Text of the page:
Pierre Ducos, a waiter from Rusterman's restaurant, arrives at Nero Wolfe’s brownstone after the great detective retired for the evening. Assistant Archie Goodwin answers the door and informs Ducos that Wolfe will not see him until eleven the following morning—a detail devout Wolfe readers know and additionally realize the man should be grateful because Wolfe doesn’t normally see anyone without appointment. After Ducos explains he is targeted for murder, Goodwin allows him to stay for the night and shows him to a guest room. Within minutes of being left alone, Ducos pulls a booby-trapped cigar from his pocket. The cigar explodes, taking half of his face with it. Nero and Archie investigate the horrendous murder and simultaneously probe into two related deaths: Ducos’ daughter and a Rusterman’s customer.
Of course, readers know the great detective will solve the case but the revelation of the murderer is genuinely surprising for longtime Nero Wolfe aficionados.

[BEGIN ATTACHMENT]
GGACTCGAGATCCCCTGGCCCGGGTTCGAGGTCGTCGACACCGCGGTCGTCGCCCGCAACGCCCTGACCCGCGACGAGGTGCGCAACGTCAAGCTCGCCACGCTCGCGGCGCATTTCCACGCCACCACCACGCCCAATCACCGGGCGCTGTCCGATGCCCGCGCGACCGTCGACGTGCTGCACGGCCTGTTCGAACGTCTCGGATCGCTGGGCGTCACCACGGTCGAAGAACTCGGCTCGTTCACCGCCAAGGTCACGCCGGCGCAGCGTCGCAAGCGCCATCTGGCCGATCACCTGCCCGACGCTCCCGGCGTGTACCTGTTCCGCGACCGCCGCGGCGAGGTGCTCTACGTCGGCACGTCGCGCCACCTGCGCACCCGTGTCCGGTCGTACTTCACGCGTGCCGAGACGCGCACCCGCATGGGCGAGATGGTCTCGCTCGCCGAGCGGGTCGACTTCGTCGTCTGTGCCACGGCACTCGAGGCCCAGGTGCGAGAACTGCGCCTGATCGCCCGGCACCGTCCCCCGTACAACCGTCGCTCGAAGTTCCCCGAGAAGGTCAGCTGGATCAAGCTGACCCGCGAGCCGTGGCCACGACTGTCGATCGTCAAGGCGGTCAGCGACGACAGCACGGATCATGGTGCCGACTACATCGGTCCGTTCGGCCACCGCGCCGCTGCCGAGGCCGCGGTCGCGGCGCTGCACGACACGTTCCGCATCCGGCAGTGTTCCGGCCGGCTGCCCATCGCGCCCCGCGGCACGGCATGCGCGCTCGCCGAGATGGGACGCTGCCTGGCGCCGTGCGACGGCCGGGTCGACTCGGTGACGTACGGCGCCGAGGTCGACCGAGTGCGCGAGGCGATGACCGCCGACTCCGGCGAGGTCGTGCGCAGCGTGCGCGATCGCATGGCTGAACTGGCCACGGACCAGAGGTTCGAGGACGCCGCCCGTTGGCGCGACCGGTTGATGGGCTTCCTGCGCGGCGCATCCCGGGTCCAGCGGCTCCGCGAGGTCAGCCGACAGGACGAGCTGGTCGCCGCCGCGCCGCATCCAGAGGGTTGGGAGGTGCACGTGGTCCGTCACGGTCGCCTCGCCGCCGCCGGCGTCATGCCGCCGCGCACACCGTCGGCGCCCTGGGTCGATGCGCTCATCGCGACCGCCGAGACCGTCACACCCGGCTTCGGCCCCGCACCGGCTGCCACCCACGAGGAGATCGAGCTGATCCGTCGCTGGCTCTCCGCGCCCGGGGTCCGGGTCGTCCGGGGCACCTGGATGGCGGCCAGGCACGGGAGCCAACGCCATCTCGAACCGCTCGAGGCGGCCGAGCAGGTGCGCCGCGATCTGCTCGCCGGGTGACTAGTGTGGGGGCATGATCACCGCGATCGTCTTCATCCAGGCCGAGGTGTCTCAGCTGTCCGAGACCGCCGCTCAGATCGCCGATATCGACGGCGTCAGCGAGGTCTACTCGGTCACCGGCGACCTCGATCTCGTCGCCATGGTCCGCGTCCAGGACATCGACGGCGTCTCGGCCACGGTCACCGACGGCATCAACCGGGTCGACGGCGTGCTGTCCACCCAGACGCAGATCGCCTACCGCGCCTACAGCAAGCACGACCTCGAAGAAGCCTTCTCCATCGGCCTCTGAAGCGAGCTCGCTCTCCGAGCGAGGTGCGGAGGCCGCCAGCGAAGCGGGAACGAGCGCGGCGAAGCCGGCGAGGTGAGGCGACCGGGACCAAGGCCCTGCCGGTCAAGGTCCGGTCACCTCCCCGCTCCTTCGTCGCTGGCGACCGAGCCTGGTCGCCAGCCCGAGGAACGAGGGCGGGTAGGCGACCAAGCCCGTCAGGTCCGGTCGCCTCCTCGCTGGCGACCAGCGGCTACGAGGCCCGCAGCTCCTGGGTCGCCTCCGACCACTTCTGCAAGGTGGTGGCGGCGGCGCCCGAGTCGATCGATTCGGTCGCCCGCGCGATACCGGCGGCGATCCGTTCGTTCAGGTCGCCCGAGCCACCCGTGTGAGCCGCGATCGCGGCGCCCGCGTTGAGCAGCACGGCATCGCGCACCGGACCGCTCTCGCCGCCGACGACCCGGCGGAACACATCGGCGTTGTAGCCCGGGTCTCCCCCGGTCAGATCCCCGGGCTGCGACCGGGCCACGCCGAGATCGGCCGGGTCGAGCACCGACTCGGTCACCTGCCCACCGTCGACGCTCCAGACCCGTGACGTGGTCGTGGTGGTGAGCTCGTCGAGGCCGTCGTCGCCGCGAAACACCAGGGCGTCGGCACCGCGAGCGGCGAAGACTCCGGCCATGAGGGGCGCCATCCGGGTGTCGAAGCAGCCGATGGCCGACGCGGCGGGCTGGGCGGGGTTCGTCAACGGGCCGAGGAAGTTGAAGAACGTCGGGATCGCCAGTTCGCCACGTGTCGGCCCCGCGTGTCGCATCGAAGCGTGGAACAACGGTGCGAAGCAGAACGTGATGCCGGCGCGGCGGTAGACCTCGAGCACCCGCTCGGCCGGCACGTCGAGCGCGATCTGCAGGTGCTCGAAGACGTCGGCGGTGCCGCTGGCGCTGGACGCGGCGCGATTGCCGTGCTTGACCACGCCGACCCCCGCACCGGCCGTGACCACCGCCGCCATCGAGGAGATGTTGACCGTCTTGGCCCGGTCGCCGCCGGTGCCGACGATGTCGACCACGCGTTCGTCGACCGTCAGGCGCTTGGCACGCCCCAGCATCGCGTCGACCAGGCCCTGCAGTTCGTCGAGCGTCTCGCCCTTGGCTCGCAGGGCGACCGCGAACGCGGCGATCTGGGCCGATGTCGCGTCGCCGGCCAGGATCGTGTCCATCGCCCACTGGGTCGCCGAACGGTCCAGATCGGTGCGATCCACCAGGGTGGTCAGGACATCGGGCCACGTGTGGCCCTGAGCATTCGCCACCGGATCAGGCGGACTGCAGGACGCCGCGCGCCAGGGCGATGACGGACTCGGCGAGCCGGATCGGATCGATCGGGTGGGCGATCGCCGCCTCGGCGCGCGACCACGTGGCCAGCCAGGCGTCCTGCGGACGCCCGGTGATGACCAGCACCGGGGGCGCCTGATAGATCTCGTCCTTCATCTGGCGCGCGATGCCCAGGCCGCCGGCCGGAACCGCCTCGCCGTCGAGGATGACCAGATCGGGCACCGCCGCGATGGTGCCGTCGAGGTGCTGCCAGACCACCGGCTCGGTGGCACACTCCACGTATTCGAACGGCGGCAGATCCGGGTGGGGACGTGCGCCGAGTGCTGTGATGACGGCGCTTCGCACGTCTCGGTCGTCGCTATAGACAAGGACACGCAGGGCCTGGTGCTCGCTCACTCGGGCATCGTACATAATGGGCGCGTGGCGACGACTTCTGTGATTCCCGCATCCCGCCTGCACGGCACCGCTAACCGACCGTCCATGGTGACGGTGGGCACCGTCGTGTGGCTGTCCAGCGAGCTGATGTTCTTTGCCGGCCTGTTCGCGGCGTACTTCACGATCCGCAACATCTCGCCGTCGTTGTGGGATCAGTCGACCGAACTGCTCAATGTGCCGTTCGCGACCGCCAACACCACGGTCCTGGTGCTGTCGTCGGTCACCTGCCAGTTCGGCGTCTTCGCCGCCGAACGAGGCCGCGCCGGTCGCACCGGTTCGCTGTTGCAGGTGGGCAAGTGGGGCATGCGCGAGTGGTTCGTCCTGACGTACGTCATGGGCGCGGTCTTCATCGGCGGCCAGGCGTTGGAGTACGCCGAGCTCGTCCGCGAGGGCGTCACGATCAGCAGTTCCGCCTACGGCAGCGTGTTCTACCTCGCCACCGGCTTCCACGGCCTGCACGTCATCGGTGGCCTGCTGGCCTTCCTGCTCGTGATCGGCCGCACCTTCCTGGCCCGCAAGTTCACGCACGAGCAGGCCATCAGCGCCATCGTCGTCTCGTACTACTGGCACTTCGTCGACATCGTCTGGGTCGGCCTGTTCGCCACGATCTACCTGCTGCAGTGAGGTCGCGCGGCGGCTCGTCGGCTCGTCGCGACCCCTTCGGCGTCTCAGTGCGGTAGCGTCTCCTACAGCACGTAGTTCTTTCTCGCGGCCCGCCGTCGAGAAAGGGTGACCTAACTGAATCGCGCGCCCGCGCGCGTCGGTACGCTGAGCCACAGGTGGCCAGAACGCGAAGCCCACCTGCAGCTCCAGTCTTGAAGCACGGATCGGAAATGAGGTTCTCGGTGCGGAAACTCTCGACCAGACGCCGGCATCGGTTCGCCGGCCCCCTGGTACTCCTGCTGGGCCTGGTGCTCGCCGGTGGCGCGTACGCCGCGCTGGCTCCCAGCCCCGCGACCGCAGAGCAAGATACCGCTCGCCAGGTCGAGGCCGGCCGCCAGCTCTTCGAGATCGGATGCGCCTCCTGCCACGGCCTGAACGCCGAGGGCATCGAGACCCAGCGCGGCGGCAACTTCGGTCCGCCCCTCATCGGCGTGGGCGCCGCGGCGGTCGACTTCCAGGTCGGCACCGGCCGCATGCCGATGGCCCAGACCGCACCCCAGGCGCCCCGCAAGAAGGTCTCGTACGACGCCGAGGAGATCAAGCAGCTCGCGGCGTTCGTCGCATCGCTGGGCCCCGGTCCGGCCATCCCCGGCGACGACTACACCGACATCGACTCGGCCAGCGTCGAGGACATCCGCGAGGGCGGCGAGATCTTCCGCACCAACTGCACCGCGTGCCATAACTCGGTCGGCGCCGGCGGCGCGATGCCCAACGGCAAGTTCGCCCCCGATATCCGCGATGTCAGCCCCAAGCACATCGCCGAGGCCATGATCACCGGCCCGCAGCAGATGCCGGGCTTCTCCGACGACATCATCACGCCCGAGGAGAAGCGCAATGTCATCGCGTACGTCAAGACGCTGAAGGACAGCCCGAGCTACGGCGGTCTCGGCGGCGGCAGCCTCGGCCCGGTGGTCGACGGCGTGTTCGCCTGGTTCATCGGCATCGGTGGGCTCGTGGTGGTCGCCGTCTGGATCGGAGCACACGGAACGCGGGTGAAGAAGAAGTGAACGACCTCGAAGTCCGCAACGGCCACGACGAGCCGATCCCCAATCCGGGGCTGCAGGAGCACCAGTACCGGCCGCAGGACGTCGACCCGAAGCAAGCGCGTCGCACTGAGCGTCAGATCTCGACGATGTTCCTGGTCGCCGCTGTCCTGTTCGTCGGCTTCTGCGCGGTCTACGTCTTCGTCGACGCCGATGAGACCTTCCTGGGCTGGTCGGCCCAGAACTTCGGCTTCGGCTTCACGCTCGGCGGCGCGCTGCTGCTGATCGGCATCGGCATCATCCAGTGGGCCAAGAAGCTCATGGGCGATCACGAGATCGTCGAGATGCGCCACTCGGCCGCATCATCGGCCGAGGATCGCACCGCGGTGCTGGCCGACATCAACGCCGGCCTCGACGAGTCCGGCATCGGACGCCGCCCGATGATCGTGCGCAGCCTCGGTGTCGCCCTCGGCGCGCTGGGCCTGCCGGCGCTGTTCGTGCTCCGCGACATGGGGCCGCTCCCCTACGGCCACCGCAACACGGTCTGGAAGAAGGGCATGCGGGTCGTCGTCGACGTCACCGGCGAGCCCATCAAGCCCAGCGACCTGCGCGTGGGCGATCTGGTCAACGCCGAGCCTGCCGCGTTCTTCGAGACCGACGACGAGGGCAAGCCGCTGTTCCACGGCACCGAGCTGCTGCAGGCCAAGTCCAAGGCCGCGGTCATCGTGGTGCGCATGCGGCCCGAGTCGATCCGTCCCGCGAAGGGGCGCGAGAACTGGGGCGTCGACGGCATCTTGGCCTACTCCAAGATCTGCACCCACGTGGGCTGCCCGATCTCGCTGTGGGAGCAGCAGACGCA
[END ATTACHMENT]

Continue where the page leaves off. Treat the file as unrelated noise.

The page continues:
I would say the only downside to this 1975 final Wolfe mystery is how Stout weaves the Watergate scandal into the plot. While Nero and Archie’s adventures were always contemporary, this particular story takes them out of their cocoon and places them in the real world, and having Wolfe comment on Nixon’s America is a little jarring, akin to Basil Rathbone’s Sherlock Holmes battling the Nazis.
Still, Rex Stout’s skill as a writer as well as the fondness for these characters makes this book an enjoyable read.
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